The first thing to say is that I am astonished that this film has a 12 rating. Although the subject matter (boy discovers hidden world with sympathetic children threatened by monsters) is suitable for kids, the depictions are really, really horrific - the monsters eat the children (and others') eyes, and this is depicted quite graphically. I presume that the absence of blood in makes it somehow palatable to the censors, but it's quite terrifying and stayed with me.

The scenario and the plot seem a bit garbled - it's got a time-travel component that doesn't seem particularly well thought through, with little interest in paradoxes or forking futures or whatever. There's a sort of underlying nasty Nazis thing too - the monsters are called 'hollow casts', or something like, that there is a suggestion that the grandfather who introduces the boy to all this is actually traumatized by his experiences in wartime Poland (something we are not shown), and we do see the children's home being destroyed by a bomb with a swastika painted on it. Not developed, but rather thrown away - as is the suggestion that this might be all be a hallucination caused by the boy's head-hitting accident early on in the film. Did somebody mean to make more of this and then decide not to bother or to take it out? I see that it's based on a novel that was very successful - is the plot and scenario clearer in that, or less clear in a way that makes it matter less?

It's got an interesting look to it, though considering that it's set in the 1940s it really ought to look less steampunk than it does - Miss Peregrine's dress doesn't look at all Utility, for example, but sort of cod-Victorian. Lots of nice special effects, especially the raising of a sunken ship from the sea bed. It's always nice watching Eva Green, though where did that accent come from and what was it supposed to be?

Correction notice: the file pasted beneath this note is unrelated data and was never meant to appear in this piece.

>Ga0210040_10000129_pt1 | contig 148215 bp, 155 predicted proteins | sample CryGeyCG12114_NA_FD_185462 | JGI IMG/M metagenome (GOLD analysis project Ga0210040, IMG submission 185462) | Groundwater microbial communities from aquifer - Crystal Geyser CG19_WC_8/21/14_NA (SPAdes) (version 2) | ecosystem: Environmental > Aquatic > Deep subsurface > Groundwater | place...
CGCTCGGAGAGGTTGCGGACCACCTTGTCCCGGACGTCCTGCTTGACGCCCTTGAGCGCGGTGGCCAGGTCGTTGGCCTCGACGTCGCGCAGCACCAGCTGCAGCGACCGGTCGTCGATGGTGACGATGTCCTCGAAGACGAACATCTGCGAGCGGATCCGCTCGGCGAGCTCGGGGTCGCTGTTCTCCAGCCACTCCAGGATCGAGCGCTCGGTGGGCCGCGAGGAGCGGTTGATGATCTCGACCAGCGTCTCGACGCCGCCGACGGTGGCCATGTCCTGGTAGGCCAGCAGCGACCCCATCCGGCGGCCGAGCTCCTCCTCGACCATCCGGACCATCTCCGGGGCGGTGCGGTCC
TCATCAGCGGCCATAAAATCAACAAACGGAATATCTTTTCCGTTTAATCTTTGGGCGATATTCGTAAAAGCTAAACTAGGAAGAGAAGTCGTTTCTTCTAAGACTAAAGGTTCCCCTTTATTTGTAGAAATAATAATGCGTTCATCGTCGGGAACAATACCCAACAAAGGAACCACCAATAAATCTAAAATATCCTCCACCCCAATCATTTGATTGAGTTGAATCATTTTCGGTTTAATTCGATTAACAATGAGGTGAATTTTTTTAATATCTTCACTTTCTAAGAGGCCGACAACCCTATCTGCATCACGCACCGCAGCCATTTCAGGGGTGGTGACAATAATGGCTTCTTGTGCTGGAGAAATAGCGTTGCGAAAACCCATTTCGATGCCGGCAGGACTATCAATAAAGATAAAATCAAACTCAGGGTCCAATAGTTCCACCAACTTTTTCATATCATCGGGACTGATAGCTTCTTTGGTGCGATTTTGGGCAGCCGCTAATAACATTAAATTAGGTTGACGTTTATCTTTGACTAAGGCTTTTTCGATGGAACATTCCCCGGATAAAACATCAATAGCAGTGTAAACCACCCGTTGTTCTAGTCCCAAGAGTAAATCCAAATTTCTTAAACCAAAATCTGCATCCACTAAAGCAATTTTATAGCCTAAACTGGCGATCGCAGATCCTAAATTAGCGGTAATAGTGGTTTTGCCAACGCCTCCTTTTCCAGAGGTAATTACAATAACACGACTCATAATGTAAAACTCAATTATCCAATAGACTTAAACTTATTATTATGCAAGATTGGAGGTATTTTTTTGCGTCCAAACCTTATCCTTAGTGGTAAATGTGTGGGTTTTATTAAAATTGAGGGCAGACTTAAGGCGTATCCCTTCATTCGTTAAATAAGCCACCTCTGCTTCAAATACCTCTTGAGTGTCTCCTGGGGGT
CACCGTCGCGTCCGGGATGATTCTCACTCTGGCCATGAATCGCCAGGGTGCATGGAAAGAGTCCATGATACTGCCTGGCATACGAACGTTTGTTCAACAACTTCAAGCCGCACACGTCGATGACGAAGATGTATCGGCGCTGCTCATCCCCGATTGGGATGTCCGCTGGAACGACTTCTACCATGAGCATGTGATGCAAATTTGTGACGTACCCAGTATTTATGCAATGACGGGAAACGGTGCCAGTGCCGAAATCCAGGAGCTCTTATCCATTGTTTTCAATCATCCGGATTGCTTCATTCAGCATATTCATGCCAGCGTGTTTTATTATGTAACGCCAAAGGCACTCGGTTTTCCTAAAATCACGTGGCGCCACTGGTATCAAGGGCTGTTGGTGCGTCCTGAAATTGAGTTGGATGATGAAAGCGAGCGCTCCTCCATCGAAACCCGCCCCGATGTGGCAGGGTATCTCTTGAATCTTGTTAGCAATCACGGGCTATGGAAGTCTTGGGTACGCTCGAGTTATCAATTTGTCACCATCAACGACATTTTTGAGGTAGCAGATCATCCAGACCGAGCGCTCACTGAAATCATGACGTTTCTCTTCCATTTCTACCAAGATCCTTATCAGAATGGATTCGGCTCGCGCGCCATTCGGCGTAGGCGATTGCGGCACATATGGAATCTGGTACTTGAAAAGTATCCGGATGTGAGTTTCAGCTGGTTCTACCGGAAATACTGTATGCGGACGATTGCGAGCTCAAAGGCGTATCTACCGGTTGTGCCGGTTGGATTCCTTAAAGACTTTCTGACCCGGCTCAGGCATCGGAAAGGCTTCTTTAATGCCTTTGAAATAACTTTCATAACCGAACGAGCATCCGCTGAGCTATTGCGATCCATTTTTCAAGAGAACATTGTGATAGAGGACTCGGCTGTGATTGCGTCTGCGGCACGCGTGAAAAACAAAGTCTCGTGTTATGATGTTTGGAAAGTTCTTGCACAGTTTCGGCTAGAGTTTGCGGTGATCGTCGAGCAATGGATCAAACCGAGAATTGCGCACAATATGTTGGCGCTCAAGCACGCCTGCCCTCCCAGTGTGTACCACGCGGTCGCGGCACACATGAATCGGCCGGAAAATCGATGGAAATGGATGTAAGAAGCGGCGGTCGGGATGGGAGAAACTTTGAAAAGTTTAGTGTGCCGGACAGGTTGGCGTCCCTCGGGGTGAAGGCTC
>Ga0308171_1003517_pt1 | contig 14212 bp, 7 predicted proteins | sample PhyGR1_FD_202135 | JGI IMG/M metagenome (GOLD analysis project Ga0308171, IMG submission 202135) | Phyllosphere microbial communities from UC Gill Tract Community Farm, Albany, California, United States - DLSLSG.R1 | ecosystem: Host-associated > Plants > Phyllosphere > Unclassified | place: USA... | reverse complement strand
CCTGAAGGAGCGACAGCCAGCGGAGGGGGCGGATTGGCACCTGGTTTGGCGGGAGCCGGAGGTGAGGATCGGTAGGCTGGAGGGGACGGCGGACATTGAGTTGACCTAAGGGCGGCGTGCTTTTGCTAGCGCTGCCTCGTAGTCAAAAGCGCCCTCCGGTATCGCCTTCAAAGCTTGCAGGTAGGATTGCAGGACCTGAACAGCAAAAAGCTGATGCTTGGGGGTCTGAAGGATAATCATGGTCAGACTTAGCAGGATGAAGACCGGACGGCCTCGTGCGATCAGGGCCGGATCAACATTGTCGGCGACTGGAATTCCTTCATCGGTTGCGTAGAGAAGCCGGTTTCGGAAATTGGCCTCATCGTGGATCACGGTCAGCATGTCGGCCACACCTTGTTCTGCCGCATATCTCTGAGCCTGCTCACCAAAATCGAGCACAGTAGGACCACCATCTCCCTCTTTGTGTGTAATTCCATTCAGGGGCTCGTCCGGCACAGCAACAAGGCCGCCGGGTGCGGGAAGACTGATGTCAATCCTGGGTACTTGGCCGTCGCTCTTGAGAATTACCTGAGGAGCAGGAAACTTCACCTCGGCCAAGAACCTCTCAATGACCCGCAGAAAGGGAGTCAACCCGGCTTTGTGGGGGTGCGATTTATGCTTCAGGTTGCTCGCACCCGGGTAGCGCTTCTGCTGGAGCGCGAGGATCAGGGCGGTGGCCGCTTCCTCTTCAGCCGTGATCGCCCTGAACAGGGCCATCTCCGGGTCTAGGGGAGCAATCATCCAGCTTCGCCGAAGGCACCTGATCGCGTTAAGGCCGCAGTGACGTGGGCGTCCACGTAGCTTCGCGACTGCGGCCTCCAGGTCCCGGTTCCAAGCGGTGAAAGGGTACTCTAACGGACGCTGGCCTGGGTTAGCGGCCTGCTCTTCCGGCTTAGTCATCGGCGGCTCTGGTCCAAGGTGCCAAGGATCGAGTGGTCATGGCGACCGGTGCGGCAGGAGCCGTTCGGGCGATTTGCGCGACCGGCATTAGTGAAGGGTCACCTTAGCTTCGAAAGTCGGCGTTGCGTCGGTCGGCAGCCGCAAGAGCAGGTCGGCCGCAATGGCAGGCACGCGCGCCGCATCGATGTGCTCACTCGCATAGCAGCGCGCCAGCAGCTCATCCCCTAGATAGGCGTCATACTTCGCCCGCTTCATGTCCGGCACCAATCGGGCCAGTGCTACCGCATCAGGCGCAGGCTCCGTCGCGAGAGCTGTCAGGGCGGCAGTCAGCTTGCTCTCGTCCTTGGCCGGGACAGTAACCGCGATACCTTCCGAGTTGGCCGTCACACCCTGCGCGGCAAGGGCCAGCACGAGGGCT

Watched on a plane to New York - my first long haul flight for several years.

Saturday, January 14, 2017

Review of 'Desert Dancer'

A nice enough Iran-set film about a young man who wants to dance even though it's banned by the Islamic state. He sets up a secret underground dance troupe, who rehearse in what looks like an abandoned factory or warehouse. Eventually they give a performance to a small and selected audience in the desert, hence the title. There's quite a lot about the Mousavi election campaign of 2009, which I had rather forgotten about. It's a bit long and slow, and there's not a lot of nuance - the regime are just brutal thugs, and there's not much sense that the Iranian revolution was ever about anything at all. But it has enough suspense, and some nice music and dancing.

Watched on TV via Netflix, Android phone, and Chromecast.

Tuesday, January 03, 2017

Review of 'In a World'

An enjoyable comedy-drama, with some rom-com elements. It's set in the world of voice-over artists, who naturally have their own hierarchy, awards and so on. The plot (and sub-plots) is actually quite complicated - my son joined us half-way through and trying to catch him up on everything that was going on and all the relationships between the characters proved too difficult. It's a bit reminiscent of those Italian comic operas, where both audience and characters don't really know what is going on or even who is who.

It's rather well done, with some good creepy characters; Geena Davis is particularly good as the Big Producer of The Amazonian Games, a dystopian fantasy franchise that pits leather-clad women against mutant cloned neanderthals on post-apocalyptic earth; sadly, this doesn't actually exist, though it should.

Watched on our TV via legitimate Netflix subscription.